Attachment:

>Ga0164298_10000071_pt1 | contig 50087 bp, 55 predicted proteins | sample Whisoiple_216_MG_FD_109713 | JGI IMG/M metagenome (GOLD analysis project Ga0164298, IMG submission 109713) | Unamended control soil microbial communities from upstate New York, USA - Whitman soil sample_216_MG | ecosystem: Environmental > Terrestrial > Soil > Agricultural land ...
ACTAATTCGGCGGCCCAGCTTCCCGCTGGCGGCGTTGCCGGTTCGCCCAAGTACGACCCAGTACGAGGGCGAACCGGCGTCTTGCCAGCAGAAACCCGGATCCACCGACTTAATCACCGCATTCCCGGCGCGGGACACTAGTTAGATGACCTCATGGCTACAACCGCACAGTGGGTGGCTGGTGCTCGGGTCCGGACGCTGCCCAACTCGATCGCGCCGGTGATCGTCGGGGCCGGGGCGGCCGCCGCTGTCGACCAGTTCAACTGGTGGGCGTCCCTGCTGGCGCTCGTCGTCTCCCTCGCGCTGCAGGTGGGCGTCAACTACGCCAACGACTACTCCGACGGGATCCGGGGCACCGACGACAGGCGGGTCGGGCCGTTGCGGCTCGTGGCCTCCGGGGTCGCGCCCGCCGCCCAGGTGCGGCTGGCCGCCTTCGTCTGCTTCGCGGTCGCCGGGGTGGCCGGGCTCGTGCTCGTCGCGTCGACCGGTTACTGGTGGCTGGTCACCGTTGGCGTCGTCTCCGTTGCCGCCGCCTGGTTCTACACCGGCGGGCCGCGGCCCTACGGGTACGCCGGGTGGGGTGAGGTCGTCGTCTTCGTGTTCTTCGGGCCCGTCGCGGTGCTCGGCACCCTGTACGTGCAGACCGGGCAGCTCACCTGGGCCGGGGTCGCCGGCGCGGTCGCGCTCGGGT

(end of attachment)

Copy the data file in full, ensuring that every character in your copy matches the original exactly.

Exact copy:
>Ga0164298_10000071_pt1 | contig 50087 bp, 55 predicted proteins | sample Whisoiple_216_MG_FD_109713 | JGI IMG/M metagenome (GOLD analysis project Ga0164298, IMG submission 109713) | Unamended control soil microbial communities from upstate New York, USA - Whitman soil sample_216_MG | ecosystem: Environmental > Terrestrial > Soil > Agricultural land ...
ACTAATTCGGCGGCCCAGCTTCCCGCTGGCGGCGTTGCCGGTTCGCCCAAGTACGACCCAGTACGAGGGCGAACCGGCGTCTTGCCAGCAGAAACCCGGATCCACCGACTTAATCACCGCATTCCCGGCGCGGGACACTAGTTAGATGACCTCATGGCTACAACCGCACAGTGGGTGGCTGGTGCTCGGGTCCGGACGCTGCCCAACTCGATCGCGCCGGTGATCGTCGGGGCCGGGGCGGCCGCCGCTGTCGACCAGTTCAACTGGTGGGCGTCCCTGCTGGCGCTCGTCGTCTCCCTCGCGCTGCAGGTGGGCGTCAACTACGCCAACGACTACTCCGACGGGATCCGGGGCACCGACGACAGGCGGGTCGGGCCGTTGCGGCTCGTGGCCTCCGGGGTCGCGCCCGCCGCCCAGGTGCGGCTGGCCGCCTTCGTCTGCTTCGCGGTCGCCGGGGTGGCCGGGCTCGTGCTCGTCGCGTCGACCGGTTACTGGTGGCTGGTCACCGTTGGCGTCGTCTCCGTTGCCGCCGCCTGGTTCTACACCGGCGGGCCGCGGCCCTACGGGTACGCCGGGTGGGGTGAGGTCGTCGTCTTCGTGTTCTTCGGGCCCGTCGCGGTGCTCGGCACCCTGTACGTGCAGACCGGGCAGCTCACCTGGGCCGGGGTCGCCGGCGCGGTCGCGCTCGGGT